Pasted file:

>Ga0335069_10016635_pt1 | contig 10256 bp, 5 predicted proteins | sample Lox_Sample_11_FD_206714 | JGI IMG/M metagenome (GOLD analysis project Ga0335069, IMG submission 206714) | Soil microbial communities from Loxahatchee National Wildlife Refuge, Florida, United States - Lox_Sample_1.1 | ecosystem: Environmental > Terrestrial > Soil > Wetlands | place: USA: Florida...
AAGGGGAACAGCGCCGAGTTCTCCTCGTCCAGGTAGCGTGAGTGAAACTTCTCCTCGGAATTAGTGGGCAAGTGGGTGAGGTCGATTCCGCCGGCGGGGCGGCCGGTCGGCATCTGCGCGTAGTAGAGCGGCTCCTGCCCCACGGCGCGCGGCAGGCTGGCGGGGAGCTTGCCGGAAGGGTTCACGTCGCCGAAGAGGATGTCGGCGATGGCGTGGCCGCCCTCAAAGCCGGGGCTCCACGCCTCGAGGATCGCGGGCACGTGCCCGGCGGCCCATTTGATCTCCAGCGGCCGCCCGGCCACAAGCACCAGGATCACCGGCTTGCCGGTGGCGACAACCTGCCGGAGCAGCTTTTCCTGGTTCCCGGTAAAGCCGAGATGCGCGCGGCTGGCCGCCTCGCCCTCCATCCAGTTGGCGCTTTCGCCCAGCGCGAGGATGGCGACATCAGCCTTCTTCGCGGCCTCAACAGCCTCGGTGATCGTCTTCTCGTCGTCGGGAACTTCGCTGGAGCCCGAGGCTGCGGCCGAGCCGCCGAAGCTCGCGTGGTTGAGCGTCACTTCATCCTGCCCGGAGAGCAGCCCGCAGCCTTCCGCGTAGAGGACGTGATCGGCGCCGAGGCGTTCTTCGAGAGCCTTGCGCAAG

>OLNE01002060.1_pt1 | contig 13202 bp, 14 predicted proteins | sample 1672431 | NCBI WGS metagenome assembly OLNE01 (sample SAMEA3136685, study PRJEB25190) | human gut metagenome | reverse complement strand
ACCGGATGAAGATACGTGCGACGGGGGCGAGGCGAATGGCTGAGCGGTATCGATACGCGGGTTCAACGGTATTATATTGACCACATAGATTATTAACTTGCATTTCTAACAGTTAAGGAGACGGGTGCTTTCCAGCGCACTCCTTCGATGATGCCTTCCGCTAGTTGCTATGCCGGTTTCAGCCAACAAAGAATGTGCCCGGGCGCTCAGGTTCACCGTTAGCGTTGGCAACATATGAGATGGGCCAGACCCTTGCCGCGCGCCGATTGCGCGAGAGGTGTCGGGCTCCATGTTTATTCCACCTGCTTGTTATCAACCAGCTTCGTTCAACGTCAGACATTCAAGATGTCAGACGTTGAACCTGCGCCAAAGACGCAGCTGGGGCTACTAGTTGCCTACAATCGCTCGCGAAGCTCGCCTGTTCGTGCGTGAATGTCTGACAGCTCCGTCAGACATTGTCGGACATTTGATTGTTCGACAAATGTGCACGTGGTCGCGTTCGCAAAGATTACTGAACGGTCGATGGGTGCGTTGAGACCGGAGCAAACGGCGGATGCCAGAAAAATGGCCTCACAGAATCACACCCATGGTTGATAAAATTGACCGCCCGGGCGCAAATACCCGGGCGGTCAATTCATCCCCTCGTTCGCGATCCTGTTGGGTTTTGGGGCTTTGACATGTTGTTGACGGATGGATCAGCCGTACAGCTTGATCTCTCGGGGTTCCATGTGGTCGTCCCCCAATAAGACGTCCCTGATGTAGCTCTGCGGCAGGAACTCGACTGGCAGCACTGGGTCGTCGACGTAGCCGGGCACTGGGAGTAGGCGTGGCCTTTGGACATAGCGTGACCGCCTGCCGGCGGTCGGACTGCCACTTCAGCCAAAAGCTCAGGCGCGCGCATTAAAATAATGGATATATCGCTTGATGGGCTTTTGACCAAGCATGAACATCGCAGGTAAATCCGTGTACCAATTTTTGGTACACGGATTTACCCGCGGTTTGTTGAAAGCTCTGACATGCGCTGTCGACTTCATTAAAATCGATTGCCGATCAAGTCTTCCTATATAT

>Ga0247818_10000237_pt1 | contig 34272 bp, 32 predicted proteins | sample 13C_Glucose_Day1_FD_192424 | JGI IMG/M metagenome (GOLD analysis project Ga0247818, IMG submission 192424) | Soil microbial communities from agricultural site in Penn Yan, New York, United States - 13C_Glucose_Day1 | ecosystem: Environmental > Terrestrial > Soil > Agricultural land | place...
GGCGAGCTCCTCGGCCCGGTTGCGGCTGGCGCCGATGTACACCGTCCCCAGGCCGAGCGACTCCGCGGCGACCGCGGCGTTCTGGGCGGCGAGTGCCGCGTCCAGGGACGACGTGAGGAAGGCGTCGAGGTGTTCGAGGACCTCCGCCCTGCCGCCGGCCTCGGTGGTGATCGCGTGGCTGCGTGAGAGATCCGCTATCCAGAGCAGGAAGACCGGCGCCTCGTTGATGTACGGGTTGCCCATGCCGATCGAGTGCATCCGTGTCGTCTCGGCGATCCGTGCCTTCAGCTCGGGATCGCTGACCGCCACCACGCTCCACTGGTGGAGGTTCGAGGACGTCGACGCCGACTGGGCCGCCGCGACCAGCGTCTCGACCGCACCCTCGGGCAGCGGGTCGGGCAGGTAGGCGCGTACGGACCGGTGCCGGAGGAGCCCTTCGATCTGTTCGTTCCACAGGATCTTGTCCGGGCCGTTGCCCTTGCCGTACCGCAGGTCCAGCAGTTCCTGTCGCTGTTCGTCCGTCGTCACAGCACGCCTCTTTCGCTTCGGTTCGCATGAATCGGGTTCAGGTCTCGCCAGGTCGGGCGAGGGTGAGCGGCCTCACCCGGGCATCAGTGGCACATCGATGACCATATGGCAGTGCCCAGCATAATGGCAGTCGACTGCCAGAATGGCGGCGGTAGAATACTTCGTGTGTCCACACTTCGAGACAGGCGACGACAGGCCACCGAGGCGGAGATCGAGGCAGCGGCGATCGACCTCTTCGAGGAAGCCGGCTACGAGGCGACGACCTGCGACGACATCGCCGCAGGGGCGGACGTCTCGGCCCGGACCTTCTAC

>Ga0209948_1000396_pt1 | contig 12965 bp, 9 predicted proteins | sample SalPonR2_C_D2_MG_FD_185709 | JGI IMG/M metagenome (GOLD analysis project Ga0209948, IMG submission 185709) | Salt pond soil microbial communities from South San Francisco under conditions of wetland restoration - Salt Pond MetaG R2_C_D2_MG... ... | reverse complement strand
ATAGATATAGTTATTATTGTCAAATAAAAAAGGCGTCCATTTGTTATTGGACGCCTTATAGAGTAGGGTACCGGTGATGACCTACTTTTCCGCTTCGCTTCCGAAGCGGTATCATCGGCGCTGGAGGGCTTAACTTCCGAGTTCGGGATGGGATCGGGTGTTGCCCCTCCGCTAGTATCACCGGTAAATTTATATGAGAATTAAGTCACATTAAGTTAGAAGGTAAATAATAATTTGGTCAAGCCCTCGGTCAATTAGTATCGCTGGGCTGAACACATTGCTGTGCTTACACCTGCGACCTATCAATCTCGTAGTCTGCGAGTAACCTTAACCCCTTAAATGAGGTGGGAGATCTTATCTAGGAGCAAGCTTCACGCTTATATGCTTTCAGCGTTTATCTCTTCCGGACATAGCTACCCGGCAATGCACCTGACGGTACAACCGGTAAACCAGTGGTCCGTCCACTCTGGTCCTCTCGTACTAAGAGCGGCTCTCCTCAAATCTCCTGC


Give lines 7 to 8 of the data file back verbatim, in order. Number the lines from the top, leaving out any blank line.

>Ga0209948_1000396_pt1 | contig 12965 bp, 9 predicted proteins | sample SalPonR2_C_D2_MG_FD_185709 | JGI IMG/M metagenome (GOLD analysis project Ga0209948, IMG submission 185709) | Salt pond soil microbial communities from South San Francisco under conditions of wetland restoration - Salt Pond MetaG R2_C_D2_MG... ... | reverse complement strand
ATAGATATAGTTATTATTGTCAAATAAAAAAGGCGTCCATTTGTTATTGGACGCCTTATAGAGTAGGGTACCGGTGATGACCTACTTTTCCGCTTCGCTTCCGAAGCGGTATCATCGGCGCTGGAGGGCTTAACTTCCGAGTTCGGGATGGGATCGGGTGTTGCCCCTCCGCTAGTATCACCGGTAAATTTATATGAGAATTAAGTCACATTAAGTTAGAAGGTAAATAATAATTTGGTCAAGCCCTCGGTCAATTAGTATCGCTGGGCTGAACACATTGCTGTGCTTACACCTGCGACCTATCAATCTCGTAGTCTGCGAGTAACCTTAACCCCTTAAATGAGGTGGGAGATCTTATCTAGGAGCAAGCTTCACGCTTATATGCTTTCAGCGTTTATCTCTTCCGGACATAGCTACCCGGCAATGCACCTGACGGTACAACCGGTAAACCAGTGGTCCGTCCACTCTGGTCCTCTCGTACTAAGAGCGGCTCTCCTCAAATCTCCTGC